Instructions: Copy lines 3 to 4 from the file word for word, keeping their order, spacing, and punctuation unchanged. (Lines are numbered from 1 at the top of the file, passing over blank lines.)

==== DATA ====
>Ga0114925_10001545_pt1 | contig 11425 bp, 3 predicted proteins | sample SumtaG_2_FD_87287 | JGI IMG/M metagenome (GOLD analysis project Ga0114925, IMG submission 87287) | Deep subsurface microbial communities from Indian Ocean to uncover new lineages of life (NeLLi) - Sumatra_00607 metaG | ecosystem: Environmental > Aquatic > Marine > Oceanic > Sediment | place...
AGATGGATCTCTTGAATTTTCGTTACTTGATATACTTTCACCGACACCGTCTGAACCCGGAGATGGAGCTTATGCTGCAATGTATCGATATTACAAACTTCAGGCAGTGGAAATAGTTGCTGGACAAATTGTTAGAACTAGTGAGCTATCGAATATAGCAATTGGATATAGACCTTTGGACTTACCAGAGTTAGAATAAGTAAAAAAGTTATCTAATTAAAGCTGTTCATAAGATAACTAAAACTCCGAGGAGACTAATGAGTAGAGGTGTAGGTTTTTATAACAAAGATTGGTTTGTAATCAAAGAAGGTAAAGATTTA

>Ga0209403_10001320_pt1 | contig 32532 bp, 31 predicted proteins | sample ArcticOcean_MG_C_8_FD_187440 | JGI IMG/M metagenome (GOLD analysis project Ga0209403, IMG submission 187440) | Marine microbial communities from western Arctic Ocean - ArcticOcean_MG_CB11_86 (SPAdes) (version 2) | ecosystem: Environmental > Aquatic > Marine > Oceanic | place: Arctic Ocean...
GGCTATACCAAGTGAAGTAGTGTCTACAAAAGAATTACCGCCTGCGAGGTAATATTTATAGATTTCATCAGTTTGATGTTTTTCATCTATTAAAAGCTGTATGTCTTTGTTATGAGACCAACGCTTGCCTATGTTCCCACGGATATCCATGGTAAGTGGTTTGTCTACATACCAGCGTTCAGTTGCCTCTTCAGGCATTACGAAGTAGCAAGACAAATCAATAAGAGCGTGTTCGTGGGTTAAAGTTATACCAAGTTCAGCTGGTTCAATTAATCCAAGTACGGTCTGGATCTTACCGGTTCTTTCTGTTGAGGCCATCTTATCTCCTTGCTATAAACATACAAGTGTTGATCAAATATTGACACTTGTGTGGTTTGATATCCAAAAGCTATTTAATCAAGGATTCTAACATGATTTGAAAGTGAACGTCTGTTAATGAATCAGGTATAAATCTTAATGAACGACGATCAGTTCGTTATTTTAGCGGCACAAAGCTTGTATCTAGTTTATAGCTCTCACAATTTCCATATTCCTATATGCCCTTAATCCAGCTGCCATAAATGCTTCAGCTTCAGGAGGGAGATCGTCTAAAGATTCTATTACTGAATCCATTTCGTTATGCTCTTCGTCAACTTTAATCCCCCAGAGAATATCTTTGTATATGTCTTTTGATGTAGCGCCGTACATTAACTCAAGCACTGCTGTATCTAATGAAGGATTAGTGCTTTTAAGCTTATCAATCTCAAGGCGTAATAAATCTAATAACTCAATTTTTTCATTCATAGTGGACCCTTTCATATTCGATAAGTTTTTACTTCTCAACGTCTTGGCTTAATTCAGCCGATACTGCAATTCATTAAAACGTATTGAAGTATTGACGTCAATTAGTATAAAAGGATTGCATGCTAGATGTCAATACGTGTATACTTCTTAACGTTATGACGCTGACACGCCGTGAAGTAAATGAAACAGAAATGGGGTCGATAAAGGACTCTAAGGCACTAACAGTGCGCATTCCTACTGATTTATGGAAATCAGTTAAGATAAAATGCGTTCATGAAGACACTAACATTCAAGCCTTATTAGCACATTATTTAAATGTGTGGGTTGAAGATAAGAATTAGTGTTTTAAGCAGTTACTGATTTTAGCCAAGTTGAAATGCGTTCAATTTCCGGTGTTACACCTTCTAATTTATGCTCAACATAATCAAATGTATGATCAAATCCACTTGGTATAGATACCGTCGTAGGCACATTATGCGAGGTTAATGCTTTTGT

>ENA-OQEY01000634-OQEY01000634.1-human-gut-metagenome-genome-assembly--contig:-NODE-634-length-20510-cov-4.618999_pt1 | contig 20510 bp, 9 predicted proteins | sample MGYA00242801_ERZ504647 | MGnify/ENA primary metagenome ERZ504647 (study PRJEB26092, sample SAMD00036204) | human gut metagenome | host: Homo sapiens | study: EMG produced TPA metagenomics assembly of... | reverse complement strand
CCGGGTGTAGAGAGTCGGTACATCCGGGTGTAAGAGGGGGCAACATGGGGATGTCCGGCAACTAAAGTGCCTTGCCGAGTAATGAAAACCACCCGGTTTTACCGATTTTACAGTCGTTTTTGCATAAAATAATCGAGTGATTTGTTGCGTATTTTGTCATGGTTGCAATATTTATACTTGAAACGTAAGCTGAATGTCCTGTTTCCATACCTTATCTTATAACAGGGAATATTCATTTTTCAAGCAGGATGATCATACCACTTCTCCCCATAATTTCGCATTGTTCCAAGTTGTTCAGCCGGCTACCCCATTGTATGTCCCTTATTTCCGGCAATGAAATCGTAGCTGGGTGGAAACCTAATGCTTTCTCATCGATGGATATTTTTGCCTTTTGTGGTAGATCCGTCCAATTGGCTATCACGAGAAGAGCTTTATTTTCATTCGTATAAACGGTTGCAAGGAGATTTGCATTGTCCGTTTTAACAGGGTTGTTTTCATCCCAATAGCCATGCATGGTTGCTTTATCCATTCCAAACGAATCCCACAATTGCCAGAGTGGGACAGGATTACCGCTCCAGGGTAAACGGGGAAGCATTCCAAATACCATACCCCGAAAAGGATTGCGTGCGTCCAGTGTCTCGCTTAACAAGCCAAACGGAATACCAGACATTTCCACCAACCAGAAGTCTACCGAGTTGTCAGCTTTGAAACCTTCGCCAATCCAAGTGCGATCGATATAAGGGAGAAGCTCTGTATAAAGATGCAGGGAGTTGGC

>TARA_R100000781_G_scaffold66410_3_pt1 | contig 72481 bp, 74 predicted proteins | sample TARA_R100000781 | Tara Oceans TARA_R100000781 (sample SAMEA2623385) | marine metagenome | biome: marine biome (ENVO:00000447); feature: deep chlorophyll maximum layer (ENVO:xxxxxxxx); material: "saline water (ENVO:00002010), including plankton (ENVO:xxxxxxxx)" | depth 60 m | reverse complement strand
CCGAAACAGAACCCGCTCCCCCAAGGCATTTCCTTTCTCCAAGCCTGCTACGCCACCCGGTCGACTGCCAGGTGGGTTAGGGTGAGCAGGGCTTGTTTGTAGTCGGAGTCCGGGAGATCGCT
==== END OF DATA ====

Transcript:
>Ga0209403_10001320_pt1 | contig 32532 bp, 31 predicted proteins | sample ArcticOcean_MG_C_8_FD_187440 | JGI IMG/M metagenome (GOLD analysis project Ga0209403, IMG submission 187440) | Marine microbial communities from western Arctic Ocean - ArcticOcean_MG_CB11_86 (SPAdes) (version 2) | ecosystem: Environmental > Aquatic > Marine > Oceanic | place: Arctic Ocean...
GGCTATACCAAGTGAAGTAGTGTCTACAAAAGAATTACCGCCTGCGAGGTAATATTTATAGATTTCATCAGTTTGATGTTTTTCATCTATTAAAAGCTGTATGTCTTTGTTATGAGACCAACGCTTGCCTATGTTCCCACGGATATCCATGGTAAGTGGTTTGTCTACATACCAGCGTTCAGTTGCCTCTTCAGGCATTACGAAGTAGCAAGACAAATCAATAAGAGCGTGTTCGTGGGTTAAAGTTATACCAAGTTCAGCTGGTTCAATTAATCCAAGTACGGTCTGGATCTTACCGGTTCTTTCTGTTGAGGCCATCTTATCTCCTTGCTATAAACATACAAGTGTTGATCAAATATTGACACTTGTGTGGTTTGATATCCAAAAGCTATTTAATCAAGGATTCTAACATGATTTGAAAGTGAACGTCTGTTAATGAATCAGGTATAAATCTTAATGAACGACGATCAGTTCGTTATTTTAGCGGCACAAAGCTTGTATCTAGTTTATAGCTCTCACAATTTCCATATTCCTATATGCCCTTAATCCAGCTGCCATAAATGCTTCAGCTTCAGGAGGGAGATCGTCTAAAGATTCTATTACTGAATCCATTTCGTTATGCTCTTCGTCAACTTTAATCCCCCAGAGAATATCTTTGTATATGTCTTTTGATGTAGCGCCGTACATTAACTCAAGCACTGCTGTATCTAATGAAGGATTAGTGCTTTTAAGCTTATCAATCTCAAGGCGTAATAAATCTAATAACTCAATTTTTTCATTCATAGTGGACCCTTTCATATTCGATAAGTTTTTACTTCTCAACGTCTTGGCTTAATTCAGCCGATACTGCAATTCATTAAAACGTATTGAAGTATTGACGTCAATTAGTATAAAAGGATTGCATGCTAGATGTCAATACGTGTATACTTCTTAACGTTATGACGCTGACACGCCGTGAAGTAAATGAAACAGAAATGGGGTCGATAAAGGACTCTAAGGCACTAACAGTGCGCATTCCTACTGATTTATGGAAATCAGTTAAGATAAAATGCGTTCATGAAGACACTAACATTCAAGCCTTATTAGCACATTATTTAAATGTGTGGGTTGAAGATAAGAATTAGTGTTTTAAGCAGTTACTGATTTTAGCCAAGTTGAAATGCGTTCAATTTCCGGTGTTACACCTTCTAATTTATGCTCAACATAATCAAATGTATGATCAAATCCACTTGGTATAGATACCGTCGTAGGCACATTATGCGAGGTTAATGCTTTTGT